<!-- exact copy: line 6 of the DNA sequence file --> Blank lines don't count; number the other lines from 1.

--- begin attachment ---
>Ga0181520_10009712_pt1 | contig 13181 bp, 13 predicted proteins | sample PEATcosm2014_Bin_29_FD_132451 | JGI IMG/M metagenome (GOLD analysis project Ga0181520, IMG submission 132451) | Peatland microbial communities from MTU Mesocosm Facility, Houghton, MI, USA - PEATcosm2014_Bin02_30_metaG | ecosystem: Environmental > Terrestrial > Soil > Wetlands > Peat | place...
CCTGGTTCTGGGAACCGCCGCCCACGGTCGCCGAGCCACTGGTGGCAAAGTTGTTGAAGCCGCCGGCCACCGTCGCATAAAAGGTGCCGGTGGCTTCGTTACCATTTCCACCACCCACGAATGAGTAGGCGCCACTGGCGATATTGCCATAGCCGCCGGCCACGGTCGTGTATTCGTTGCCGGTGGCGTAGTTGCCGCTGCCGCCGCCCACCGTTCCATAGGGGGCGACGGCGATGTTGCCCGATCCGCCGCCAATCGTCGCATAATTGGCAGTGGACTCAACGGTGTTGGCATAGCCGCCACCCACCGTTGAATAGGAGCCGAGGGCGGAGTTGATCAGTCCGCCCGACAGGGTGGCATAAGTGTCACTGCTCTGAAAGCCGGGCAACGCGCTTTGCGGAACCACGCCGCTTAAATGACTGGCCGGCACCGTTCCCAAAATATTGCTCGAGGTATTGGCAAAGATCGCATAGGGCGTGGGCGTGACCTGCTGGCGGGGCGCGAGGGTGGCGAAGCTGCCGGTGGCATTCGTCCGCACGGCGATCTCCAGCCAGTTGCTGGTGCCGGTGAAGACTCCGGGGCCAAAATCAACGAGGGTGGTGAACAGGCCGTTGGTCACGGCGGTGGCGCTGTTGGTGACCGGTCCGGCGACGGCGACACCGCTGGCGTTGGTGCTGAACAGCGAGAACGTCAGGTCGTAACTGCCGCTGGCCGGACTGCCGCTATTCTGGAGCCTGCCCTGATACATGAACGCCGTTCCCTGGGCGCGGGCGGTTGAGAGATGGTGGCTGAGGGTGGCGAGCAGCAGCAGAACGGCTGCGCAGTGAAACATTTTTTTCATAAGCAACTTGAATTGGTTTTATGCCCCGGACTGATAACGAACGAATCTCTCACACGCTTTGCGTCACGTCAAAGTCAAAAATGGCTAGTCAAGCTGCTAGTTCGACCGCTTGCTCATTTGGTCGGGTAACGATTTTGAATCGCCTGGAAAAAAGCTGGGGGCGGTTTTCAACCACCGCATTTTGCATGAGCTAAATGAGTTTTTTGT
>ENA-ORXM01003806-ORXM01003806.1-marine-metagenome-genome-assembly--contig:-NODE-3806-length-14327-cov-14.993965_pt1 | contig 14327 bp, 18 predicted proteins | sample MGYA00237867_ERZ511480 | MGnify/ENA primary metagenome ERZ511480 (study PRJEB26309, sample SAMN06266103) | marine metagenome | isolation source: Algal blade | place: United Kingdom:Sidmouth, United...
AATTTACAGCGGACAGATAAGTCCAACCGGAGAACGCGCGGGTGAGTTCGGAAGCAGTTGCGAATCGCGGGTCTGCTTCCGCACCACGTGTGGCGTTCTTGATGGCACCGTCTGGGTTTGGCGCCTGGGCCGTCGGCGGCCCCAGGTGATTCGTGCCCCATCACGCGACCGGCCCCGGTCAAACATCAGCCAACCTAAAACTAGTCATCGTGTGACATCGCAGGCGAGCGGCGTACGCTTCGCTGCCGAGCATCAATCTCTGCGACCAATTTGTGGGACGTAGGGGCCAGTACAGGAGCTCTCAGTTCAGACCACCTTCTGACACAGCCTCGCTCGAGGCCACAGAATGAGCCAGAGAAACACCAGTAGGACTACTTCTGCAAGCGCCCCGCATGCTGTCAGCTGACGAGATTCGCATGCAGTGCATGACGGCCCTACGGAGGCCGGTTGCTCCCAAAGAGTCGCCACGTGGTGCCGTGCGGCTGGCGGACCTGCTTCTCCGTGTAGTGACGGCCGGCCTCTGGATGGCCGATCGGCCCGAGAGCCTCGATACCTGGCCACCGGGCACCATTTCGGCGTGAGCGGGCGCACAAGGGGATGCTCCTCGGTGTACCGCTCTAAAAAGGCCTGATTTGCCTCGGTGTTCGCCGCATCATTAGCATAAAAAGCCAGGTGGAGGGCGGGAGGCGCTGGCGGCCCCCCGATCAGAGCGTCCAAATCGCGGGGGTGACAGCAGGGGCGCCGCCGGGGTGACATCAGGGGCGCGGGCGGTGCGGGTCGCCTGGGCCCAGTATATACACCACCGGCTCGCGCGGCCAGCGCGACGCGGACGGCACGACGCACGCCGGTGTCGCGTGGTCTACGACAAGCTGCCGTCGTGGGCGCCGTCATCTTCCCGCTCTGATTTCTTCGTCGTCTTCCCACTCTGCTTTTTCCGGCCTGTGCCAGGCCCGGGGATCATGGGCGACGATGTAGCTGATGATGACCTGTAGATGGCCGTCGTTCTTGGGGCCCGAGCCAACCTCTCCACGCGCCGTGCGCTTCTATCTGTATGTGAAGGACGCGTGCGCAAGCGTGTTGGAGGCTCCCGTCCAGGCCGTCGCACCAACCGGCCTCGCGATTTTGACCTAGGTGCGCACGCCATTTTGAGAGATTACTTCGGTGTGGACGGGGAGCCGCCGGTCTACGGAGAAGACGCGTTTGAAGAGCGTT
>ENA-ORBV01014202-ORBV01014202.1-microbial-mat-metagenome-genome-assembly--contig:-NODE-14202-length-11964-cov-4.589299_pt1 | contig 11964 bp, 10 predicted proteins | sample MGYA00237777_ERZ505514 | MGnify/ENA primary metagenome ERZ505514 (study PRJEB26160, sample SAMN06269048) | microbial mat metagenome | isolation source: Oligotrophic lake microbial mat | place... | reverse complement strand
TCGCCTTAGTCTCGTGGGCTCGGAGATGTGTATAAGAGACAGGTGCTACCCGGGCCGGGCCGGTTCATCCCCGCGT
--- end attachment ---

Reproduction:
TCGCCTTAGTCTCGTGGGCTCGGAGATGTGTATAAGAGACAGGTGCTACCCGGGCCGGGCCGGTTCATCCCCGCGT